Tocotrienols and alpha tocopherol have been shown to increase Ig production in the spleen and mesentery lymphatics, and to regulate immune function as well as to affect the proliferation and function of spleen and MLN lymphocyte. [viii] Tumor inhibiting effects[ix] [x] as well as tumor inhibition specific to prostate cancer cell lines (guys, pay attention!)[xi] have also been found. This same study hints at antiviral effects of tocotrienols as they inhibited by inhibiting EBV EA expression
It is in the area of cardiac disease that the interest in tocotreinols has perhaps been highest. This appears to be the result of tocotrienols effect on lipid profiles and on oxidation of lipids as well as on the association of Chlamydia pneumonia with artherosclerotic plaques[xii] and the tocotrienol’s effect on Cpn as demonstrated by Muller, et al. There are a number of useful reviews that detail this highly researched area.[xiii] [xiv] Additionally, they have impact on blood sugar and diabetes.[xv]
Safety & Interactions
Dosage and safety cautions are sparser to come by. Delta-tocotrienol - The 21st Century Vitamin E? (ibid) notes:
What are the dosage, drug interactions, and safety information for tocotrienols? The effectiveness of tocotrienols for some specific indications requires using tocopherol-free, high delta-tocotrienol products at a proper dosage. For example, for lowering cholesterol, utilize the 90% delta-tocotrienol preparation and begin with a dosage of 50 mg tocotrienols. Recheck cholesterol levels in four to six weeks and alter dosage accordingly. If cholesterol levels drop into the normal range, the dosage can be reduced. If cholesterol levels do not change enough, the dosage can be increased to 100 mg per day. For best results take the tocotrienols with food and at least one hour away from any vitamin E.
Tocotrienols are extremely safe and no side effects have been reported.13 Given the effects on platelet aggregation, you will need to inform your physician of their use if you are going in for surgery, or taking the blood thinning drug Coumadin® (warfarin) or anti-platelet drugs like Ticlid® (ticlopidine).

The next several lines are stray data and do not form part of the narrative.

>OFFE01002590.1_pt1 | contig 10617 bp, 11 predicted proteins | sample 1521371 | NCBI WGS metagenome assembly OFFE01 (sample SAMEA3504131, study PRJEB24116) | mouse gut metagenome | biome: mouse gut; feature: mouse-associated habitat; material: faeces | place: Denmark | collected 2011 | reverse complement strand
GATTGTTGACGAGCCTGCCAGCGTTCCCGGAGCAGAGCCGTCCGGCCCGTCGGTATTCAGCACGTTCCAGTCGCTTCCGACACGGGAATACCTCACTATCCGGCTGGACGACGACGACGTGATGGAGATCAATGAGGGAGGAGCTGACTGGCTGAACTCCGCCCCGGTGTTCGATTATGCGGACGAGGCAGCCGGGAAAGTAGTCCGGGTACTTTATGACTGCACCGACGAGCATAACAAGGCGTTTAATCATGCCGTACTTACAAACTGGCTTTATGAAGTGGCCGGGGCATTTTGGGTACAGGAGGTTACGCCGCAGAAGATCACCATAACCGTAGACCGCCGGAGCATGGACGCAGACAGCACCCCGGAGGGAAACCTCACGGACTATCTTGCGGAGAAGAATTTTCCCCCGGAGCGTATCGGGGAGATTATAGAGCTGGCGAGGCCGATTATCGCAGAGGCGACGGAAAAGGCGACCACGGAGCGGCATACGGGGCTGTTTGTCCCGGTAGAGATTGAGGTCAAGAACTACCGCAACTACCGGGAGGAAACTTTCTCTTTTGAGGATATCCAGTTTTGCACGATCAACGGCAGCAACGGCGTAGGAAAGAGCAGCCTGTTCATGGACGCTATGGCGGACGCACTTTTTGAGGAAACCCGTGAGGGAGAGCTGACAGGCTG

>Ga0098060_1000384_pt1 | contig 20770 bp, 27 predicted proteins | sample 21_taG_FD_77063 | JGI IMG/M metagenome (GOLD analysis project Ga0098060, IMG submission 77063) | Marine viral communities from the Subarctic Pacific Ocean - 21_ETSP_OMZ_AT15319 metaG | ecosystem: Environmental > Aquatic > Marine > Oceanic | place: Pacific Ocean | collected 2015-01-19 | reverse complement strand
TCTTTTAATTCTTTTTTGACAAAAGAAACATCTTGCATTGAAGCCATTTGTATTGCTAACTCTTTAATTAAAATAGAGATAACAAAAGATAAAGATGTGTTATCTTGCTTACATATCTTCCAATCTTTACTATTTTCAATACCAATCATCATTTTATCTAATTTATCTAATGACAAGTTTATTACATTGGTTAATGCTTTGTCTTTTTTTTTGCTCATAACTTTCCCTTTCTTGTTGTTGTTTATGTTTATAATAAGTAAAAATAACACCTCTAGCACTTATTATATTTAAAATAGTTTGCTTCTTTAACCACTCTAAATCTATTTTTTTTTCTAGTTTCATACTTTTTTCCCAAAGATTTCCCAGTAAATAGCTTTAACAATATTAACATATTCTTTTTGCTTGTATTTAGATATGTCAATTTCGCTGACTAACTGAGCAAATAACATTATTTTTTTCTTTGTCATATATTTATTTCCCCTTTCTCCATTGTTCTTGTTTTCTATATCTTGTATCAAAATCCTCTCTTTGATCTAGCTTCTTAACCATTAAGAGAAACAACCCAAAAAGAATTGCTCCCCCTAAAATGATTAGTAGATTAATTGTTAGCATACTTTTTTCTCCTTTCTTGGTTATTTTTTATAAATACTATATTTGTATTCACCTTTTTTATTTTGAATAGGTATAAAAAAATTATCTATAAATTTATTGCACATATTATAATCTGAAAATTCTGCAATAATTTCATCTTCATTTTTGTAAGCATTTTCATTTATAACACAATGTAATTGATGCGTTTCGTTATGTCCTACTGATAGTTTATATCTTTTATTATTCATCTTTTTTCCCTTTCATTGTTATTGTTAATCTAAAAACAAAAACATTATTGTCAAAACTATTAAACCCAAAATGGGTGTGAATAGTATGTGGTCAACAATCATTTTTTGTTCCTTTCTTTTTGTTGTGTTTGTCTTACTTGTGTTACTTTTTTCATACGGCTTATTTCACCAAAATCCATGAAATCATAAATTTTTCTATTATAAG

However, doses of the form mentioned in the anti-Chlamydial patent range from 10 mg and 1000 mg per day. They also note:
It is likely that control and eradication of Chlamydia in humans will require tocotrienol supplementation for an extended period. In light of this, tocotrienols and other agents (such as tangeretin, nobiletin, EGCG, and resveratol; more in Example 7) in monotherapies or in combination are superior because of their lack of toxicity. In contrast, other drugs (such as statins) have sustained toxicities with chronic usage. (ibid)
We also don’t know to what degree use of tocotrienols produces die-off reactions or secondary porphyria increases. Certainly, the inhibition of EB inclusions should not produce any die-off reactions unless it renders EB’s trying to enter the cell more vulnerable to the immune system. You’d expect not much more than the “NAC flu” type of reaction, if that. Inhibition of conversion of EB’s to RB’s as well as of RB replication processes should also not create much reaction, depending on how much LPS or HSP60 endotoxin is being generated by Cpn during these processes. However, the apoptotic inducing features of tocotrienol could potentially generate secondary porphyria reactions if the bursting of host cells releases intracellular stores of accumulated porphyrins. My suspicion is that the latter occurs at higher dosing, but of course we don’t really know what higher dosing means.
So, dear readers, if any of you experiment with this supplement we expect a detailed report of your findings. Remember, it is the high delta-tocotrienol form that you will need to look for, and make sure it is not mixed with tocopherols, which you should probably be taking too but at a widely separated time. And you thought your med schedule was complicated already!